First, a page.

2 One night Eli, whose eyes were becoming so weak that he could barely see, was lying down in his usual place. 3 The lamp of God had not yet gone out, and Samuel was lying down in the house of the Lord, where the ark of God was. 4 Then the Lord called Samuel. Samuel answered, “Here I am.” 5 And he ran to Eli and said, “Here I am; you called me.” But Eli said, “I did not call; go back and lie down.” So he went and lay down. 6 Again the Lord called, “Samuel!” And Samuel got up and went to Eli and said, “Here I am; you called me.” “My son,” Eli said, “I did not call; go back and lie down.” 7 Now Samuel did not yet know the Lord: The word of the Lord had not yet been revealed to him. 8 A third time the Lord called, “Samuel!” And Samuel got up and went to Eli and said, “Here I am; you called me.” Then Eli realized that the Lord was calling the boy. 9 So Eli told Samuel, “Go and lie down, and if he calls you, say, ‘Speak, Lord, for your servant is listening.’” So Samuel went and lay down in his place. 10 The Lord came and stood there, calling as at the other times, “Samuel! Samuel!”. Then Samuel said, “Speak, for your servant is listening.”
(1 Samuel 3:2-10)
Today we begin to study the story of God calling Samuel to become a prophet. Samuel’s mother, Hannah, had donated her son to serve in the tabernacle when he was about five years old. Now he is about twelve and has been serving in the tabernacle doing menial – but important – chores for the past seven years.
One night Eli was sleeping (lying down) in his usual place and Samuel was sleeping (lying down) in the house of the Lord. As we learned the other day, Samuel likely slept in the tabernacle in order to keep the lamp stand burning through the night as commanded by God.
The lamp stand burned during the night and went out by daylight [Exodus 27:20-21; Leviticus 24:2-3; 2 Chronicles 13:11]. Since the lamp of God had not yet gone out, we can place these events sometime in the early morning hours.
Samuel was apparently close enough to hear Eli call him in the middle of the night. Considering how old Eli was and the fact that he could barely see, it is likely that this happened on occasion. Also, the tabernacle at this time was a tent, not a building, making it easy for Samuel to hear Eli should he call.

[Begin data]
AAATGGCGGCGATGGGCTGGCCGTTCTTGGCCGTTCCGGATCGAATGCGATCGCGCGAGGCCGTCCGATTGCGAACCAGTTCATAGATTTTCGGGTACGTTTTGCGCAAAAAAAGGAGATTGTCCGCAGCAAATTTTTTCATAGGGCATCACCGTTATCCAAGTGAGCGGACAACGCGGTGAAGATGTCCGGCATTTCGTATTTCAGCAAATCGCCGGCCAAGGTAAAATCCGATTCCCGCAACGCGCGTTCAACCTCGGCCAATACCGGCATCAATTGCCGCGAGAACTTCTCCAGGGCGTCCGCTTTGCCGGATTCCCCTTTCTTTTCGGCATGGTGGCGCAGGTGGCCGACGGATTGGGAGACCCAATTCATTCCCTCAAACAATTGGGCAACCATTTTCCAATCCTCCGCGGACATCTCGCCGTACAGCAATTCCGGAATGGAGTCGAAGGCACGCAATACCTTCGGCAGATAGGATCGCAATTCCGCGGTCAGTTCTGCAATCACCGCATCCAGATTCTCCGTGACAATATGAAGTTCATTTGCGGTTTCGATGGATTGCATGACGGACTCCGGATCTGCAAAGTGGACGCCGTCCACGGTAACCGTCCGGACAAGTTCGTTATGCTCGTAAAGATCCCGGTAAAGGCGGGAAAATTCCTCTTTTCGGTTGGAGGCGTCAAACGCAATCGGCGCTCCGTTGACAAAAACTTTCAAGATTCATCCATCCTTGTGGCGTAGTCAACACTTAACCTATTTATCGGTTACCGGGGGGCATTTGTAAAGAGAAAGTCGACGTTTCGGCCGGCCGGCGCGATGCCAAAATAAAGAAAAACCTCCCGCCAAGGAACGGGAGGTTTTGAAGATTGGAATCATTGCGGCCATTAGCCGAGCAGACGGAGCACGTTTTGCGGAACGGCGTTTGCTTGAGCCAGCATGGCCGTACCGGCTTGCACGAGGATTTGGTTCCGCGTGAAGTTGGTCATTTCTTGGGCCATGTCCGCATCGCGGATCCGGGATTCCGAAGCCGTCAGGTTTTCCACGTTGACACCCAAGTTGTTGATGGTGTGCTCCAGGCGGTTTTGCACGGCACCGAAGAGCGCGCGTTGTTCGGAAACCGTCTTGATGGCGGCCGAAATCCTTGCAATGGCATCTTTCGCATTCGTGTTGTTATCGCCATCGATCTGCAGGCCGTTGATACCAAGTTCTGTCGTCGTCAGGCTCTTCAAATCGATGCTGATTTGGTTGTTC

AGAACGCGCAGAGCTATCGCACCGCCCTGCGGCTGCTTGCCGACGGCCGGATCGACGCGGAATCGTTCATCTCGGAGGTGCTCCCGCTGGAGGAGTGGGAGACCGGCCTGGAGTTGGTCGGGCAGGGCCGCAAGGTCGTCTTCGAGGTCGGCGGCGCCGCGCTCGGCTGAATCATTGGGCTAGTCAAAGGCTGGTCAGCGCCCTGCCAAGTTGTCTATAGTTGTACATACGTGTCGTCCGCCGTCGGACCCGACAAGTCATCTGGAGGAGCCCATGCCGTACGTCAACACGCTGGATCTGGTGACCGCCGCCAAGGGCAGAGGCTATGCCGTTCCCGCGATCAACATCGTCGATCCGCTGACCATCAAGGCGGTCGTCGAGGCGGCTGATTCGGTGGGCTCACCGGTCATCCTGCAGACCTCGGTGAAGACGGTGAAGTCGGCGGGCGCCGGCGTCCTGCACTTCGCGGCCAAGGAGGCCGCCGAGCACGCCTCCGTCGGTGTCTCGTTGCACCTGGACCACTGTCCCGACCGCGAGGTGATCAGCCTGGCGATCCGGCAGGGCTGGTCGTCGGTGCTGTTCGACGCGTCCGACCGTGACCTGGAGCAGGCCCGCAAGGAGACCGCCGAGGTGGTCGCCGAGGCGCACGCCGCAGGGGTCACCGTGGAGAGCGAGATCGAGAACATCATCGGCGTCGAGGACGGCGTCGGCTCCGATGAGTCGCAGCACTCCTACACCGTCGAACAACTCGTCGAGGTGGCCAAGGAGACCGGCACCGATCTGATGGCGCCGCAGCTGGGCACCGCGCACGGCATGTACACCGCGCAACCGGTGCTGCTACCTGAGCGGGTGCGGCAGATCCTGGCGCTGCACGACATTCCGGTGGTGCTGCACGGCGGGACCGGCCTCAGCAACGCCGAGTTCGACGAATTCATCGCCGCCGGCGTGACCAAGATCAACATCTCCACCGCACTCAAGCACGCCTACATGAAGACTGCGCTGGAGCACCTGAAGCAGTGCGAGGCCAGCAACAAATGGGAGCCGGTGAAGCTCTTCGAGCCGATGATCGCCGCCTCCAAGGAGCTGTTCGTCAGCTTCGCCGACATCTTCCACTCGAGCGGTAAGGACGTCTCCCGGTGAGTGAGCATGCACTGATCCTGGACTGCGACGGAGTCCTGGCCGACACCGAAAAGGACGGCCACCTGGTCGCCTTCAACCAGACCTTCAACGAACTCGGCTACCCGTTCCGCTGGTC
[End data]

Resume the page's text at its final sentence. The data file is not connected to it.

Notice that the condition of Eli’s physical attributes are also true of his spiritual attributes. He seemingly was a good leader back earlier in his life. But now he was old and his ability to lead Israel was fading fast as evidenced by his mishandling of his son’s behavior.
On this particular night the Lord called Samuel while he was sleeping. This is exactly how God works. He calls us when we least expect it.
Moses was an outcast living in Midian (modern-day Saudi Arabia). The last thing he expected was to for God to come calling not to mention speak to Him through a burning bush [Exodus 3:2-4]. While on the road to Damascus to arrest members of The Way (as Christianity was originally called) Jesus called to Saul [Acts 9:1-5], who didn’t even believe in Him.
When God was looking for a new king of Israel – which we’ll read about later on in 1 Samuel – He chose someone – David – who was faithful to Him but who was just a boy – taking everyone by surprise [1 Samuel 16:6-13].
God called Moses, Saul, and David at times and in ways they were not expecting. He also did so with young Samuel.
I can’t tell you how many times God has woken me up in the middle of the night to talk to me. I presume He does this because I admittedly don’t often make the time during the day to meet with Him. So He wakes me up in the middle of the night, when it is quiet and there are no distractions in my life.
The time we’d think is the most unlikely time we’d hear from God is precisely the time He’ll come calling. That is one way we know it is Him.
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